NLP for Burmese/Myanmar

Burmese vowels_NLP for Burmese


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Several decades ago, Myanmar was voted and expected to be a rising star in terms of industrialization and development. As technology started proliferating more widely in people’s everyday lives these days with mobile phones, the internet, websites, social media, blogs, news, articles, and more, it became clear that there was a need for a more efficient way of passing the language barrier between business and the country. Which at some point led to the necessity of machine translation (MT) and natural language processing (NLP) for Burmese. Yet to have a solid machine translation, even the best algorithm requires data. And this was and still is one of the major issues when it comes to Burmese. If you were to ask people who work with MT engines what one of the key challenges is when translating Burmese, or any Asian language for that matter, they would tell you that there’s simply not enough data for it to deliver top notch results.

Complications when working on Burmese NLP and MT

According to Wikipedia, Burmese was the fourth of the Sino-Tibetan languages to develop a writing system, after Chinese, Tibetan, and Tangut. This means the language is quite old and it has some very specific features and peculiarities. For example, when it comes to NLP it is one of the low resource languages, which means that it’s very difficult to build, train, and improve MT. Besides this, there are other challenges it is facing related to the language itself, which we’ve summarized below.

  • Word segmentation: Burmese uses spaces differently to English. Instead of short words being distinguished, they may be left together but with no particular spacing rules. This can make NLP and MT extremely challenging. For example, manual word segmentation has been divided into six different rules to try and address this challenge. These include: the combination of root word, prefix, and suffix; plural nouns; possessive words; particle to the verb or the adjective as a way of identifying the noun; a particle that states the type of noun and used after a number; as well as breakpoints or pipe characters used for compound words.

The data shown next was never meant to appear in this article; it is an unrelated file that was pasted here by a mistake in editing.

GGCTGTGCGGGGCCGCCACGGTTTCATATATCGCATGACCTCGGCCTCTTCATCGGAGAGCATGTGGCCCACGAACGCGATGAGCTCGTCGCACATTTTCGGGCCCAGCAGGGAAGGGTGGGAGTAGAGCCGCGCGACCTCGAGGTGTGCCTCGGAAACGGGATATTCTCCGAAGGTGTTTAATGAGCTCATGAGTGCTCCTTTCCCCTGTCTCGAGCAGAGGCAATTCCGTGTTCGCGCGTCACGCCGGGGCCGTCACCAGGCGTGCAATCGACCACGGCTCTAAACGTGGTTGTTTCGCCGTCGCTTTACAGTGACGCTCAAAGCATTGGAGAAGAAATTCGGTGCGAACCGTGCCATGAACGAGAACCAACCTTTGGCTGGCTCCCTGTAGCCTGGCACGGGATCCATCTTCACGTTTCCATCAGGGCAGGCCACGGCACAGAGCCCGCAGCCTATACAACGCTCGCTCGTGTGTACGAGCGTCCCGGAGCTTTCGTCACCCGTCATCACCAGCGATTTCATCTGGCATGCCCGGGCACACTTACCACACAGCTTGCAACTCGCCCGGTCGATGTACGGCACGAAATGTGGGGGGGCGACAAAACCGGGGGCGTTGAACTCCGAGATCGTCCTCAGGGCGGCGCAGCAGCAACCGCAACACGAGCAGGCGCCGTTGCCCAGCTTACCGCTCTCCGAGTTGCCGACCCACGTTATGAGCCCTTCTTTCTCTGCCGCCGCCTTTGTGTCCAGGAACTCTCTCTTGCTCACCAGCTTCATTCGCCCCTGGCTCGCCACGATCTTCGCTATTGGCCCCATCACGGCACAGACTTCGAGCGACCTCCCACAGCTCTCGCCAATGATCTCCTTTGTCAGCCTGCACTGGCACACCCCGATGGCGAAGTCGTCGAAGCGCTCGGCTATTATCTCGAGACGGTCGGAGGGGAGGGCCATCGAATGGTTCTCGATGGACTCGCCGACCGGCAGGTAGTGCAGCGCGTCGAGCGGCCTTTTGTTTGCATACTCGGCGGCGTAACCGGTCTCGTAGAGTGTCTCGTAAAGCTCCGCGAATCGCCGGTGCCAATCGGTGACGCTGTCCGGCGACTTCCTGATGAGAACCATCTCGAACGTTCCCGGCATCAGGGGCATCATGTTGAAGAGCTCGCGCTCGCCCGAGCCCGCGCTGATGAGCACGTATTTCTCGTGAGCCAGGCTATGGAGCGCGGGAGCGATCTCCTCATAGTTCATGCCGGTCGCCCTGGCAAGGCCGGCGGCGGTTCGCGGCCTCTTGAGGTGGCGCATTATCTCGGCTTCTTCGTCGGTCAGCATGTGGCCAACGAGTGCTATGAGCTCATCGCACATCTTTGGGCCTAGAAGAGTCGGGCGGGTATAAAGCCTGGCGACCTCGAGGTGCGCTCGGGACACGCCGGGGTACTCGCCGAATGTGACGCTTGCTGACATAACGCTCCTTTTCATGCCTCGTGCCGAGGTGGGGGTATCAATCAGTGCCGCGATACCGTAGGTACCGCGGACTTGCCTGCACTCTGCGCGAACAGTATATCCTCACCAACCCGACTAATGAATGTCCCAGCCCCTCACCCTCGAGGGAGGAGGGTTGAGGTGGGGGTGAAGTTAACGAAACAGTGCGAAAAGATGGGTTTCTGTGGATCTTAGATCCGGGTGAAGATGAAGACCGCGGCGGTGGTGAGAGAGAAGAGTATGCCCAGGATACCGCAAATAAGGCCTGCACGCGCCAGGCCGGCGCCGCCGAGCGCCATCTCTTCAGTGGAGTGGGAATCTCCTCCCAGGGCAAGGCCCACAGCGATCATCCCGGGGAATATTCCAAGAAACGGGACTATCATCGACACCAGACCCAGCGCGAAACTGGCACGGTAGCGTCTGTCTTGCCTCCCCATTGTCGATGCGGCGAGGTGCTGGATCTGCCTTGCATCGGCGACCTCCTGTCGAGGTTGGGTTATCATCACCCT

• Part-of-speech (POS) tagging: in addition, there are 15 POS tags that need to be factored in when engaging with MT and NLP. These include adjective, adverb, conjunction, foreign word, interjection, noun, number, particle, post-positional marker, pronoun, punctuation, symbol, text number, and verb. When doing POS tagging, as it relates to MT and NLP, it’s vital to ensure that the right words and their specific function in a sentence is clearly determined. As mentioned above, the spacing (or lack thereof) in Burmese, can make this a challenging task.
Unicode to Zawgyi and vice versa